What to do if you think a friend or family member is being abused
Women's Aid explain that the most important thing is to listen to your friend, and allow her to express her feelings, whatever they are.
They say, "Acknowledge that it takes strength to trust someone enough to talk to them about experiencing abuse. Give her time to talk, but don’t push her to go into too much detail if she doesn’t want to. Acknowledge that she is in a frightening and very difficult situation.
"Anyone suffering from domestic abuse deserves to be listened to and believed."
"Tell her that no one deserves to be threatened or beaten, despite what her abuser has told her. Nothing she can do or say can justify the abuser’s behaviour."
The charity also explains that it may be helpful to accompany her to solicitors or the GP, if she is ready to take either of those steps, and to do all of this whilst ensuring hers and your safety - do not do anything that might compromise that for either of you.
How to get help if you are being abused
If you have experienced, or are experiencing, domestic abuse, it can be difficult, or frightening, to seek out help in order to end the situation.
But, Sandra Horley CBE, chief Executive of Refuge, said, it's important to talk to someone you trust.
She told w&h, "Domestic abuse can happen to anyone. In fact, around one in three women will experience it in some form during their lifetime. If you are experiencing domestic abuse or suspect that a friend or loved one might be, Refuge urges you to talk to someone you trust.
"It could be a friend, a relative, your GP, or the police. The Freephone 24-hour National Domestic Abuse Helpline is an unparalleled resource offering confidential, specialist support and information around the clock to anyone affected by domestic abuse. Refuge’s expertly-trained Helpline staff can help survivors to consider their rights and options, and friends and families to formulate a plan in how best to support women and children at risk.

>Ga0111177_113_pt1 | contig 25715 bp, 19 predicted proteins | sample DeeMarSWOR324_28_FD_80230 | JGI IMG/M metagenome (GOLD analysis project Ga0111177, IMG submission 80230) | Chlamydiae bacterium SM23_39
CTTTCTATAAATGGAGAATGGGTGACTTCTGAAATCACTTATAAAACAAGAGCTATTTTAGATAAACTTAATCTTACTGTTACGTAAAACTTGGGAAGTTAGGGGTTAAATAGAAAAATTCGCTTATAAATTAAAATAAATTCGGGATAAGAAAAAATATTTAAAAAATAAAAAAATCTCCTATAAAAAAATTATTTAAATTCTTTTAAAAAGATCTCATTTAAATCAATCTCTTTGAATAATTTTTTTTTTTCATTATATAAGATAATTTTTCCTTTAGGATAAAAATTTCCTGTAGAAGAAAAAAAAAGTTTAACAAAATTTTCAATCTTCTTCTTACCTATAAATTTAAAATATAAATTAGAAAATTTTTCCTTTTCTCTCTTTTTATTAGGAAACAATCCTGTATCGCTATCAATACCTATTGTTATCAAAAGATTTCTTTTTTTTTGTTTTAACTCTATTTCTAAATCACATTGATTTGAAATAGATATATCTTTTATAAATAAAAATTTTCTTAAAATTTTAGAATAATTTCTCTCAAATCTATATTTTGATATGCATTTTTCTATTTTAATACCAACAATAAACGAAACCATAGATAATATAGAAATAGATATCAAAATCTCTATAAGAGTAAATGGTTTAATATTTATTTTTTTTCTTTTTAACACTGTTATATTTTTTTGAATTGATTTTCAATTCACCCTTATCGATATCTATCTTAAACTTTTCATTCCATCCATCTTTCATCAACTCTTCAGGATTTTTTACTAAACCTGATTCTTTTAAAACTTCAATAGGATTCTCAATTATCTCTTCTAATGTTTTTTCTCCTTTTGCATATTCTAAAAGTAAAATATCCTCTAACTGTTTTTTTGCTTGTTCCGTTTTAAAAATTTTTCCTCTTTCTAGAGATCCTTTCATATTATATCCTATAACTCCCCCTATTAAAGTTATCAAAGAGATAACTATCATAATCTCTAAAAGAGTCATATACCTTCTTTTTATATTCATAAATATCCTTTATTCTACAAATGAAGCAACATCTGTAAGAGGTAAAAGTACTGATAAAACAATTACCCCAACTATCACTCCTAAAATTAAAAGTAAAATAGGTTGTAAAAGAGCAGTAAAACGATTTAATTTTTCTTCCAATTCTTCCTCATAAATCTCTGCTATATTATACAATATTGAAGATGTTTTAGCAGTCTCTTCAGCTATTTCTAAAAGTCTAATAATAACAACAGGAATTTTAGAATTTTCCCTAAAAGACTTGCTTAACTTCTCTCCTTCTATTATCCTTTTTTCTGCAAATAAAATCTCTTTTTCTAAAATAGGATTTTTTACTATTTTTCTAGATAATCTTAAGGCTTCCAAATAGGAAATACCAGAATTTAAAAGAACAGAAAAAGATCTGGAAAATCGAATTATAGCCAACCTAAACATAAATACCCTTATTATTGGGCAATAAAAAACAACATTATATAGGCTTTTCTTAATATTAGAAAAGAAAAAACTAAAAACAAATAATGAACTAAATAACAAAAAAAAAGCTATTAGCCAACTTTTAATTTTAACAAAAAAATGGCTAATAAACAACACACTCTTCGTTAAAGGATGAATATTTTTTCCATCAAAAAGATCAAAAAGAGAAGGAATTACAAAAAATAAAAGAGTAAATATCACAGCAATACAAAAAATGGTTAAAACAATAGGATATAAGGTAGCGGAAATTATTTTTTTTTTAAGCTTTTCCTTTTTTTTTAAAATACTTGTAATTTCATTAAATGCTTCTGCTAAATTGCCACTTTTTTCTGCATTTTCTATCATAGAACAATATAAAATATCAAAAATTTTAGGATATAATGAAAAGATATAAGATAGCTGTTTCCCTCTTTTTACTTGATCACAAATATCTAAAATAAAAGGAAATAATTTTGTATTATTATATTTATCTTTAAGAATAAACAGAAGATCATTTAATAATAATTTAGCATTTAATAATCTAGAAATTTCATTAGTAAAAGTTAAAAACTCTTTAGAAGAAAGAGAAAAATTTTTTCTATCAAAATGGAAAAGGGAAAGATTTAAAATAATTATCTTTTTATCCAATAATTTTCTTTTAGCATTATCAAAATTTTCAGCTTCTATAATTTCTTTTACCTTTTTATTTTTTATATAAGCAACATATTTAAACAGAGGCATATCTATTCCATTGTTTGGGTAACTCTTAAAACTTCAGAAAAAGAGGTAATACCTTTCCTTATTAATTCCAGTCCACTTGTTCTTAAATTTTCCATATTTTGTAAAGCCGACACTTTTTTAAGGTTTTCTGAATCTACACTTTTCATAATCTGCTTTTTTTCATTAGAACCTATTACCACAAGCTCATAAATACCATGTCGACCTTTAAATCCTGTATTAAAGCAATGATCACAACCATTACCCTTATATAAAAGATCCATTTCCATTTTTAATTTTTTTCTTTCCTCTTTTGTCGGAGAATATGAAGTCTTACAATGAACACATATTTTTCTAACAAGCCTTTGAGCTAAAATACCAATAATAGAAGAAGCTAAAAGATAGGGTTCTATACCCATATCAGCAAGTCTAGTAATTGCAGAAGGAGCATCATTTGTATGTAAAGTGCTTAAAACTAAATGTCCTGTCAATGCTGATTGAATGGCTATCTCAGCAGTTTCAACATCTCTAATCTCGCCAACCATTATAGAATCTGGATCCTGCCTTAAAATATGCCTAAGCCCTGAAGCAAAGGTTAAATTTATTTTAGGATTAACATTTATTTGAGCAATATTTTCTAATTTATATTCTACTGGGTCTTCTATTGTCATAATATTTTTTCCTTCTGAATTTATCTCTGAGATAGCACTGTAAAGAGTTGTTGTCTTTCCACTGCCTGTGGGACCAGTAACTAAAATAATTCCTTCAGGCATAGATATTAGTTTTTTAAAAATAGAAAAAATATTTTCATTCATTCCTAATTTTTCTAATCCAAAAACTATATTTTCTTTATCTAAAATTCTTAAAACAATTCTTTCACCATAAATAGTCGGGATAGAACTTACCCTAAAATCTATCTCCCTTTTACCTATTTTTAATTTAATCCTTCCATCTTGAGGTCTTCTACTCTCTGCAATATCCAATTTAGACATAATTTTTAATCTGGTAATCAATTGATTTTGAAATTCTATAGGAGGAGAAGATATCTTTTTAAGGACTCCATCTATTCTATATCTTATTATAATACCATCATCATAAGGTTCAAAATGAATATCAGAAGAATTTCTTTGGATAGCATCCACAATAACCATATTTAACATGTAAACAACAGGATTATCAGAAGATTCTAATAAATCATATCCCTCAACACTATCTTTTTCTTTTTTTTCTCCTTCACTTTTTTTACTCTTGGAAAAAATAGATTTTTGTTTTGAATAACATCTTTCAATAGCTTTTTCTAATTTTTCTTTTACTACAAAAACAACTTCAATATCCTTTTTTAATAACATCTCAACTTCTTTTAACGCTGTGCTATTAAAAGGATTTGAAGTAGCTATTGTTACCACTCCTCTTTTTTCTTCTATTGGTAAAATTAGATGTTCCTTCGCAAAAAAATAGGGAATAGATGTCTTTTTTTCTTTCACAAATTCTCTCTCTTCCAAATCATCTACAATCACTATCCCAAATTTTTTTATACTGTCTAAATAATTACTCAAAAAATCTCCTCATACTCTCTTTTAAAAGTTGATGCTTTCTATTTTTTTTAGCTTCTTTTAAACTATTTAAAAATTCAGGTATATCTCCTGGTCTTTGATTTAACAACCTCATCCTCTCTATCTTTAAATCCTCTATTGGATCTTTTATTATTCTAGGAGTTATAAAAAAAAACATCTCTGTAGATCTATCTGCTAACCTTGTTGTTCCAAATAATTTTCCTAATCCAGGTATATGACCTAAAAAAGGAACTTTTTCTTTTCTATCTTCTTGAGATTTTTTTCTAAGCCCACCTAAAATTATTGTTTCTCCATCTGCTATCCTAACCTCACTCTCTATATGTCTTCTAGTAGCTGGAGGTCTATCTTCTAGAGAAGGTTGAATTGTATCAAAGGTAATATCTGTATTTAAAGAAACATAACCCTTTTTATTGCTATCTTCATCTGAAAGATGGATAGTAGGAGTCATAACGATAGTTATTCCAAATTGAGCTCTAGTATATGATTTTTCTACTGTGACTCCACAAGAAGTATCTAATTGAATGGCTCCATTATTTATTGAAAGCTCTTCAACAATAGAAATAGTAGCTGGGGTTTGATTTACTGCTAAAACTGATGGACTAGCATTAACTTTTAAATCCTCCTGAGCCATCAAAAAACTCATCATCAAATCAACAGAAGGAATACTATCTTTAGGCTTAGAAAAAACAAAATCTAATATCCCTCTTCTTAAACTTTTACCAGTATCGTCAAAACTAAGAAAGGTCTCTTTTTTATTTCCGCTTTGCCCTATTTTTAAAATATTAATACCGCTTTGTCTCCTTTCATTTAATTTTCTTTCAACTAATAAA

"Anyone suffering from domestic abuse deserves to be listened to and believed, and the chances of this happening depend on all of us knowing how to spot the signs of abuse and recognising where to go to seek help. Remember, you’re never alone."
You can call the National Domestic Abuse Helpline for free, 24 hours a day, on 0808 2000 247
Most importantly, before you do anything, ensure your physical safety as much as you can.
But if you can, and feel safe enough to do so, it's a good idea to report your domestic abuse to the police.
The government state on their website, "The police take domestic violence seriously and will be able to help and protect you."
There are also various organisations across the country that can support you - the Government have put together a list of charities that can help you navigate all of the various challenges following domestic abuse - find it here.
Women's Aid have also put together a Survivor's Handbook, offering advice and resources for all different circumstances - you can find it here.
You can also use a newly launched online abuse support service
A new online dating abuse support service has recently been launched as part of a just launched campaign from Women's Aid - if this is the type of domestic abuse you are experiencing.
The campaign and the service have been inspired by the Domestic Violence Act of 2018, which states that women experiencing abuse in relationships can apply for legal protection from their abuser. However, Women's Aid believe this is still not something a lot of women know they have a right to.
As a result, they've launched a new instant messaging service, in order to provide support for people suffering.
You can find it onwww.toointyou.ie, and it'savailable 7pm-10pm on Mondays, Wednesdays and Fridays.
The charity have also began distributing a new, free guide, to help women spot the warning signs of abuse, and to provide information on online abuse, as well as support. You can find it here.
Don't suffer in silence.
Amy Hunt is Life Channel Editor at womanandhome.com, having been with the brand since 2015. She began as the magazine's features assistant before moving over to digital as a News and Features Writer, before becoming Senior Writer, and now a Channel Editor. She has worked on either women's lifestyle websites previously too—including Woman's Weekly, Goodto.com, Woman, and Woman's Own. In 2019, Amy won the Digital Journalist of the Year award at the AOP Awards, for her work on womanandhome.com. She is passionate about everything from books, to homes, to food and the latest news on the royal family. When she isn't editing or updating articles on cleaning, homewares, the newest home gadgets, or the latest books releases for the website, she's busy burying her nose in a gripping thriller, practising yoga, or buying new homeware of her own.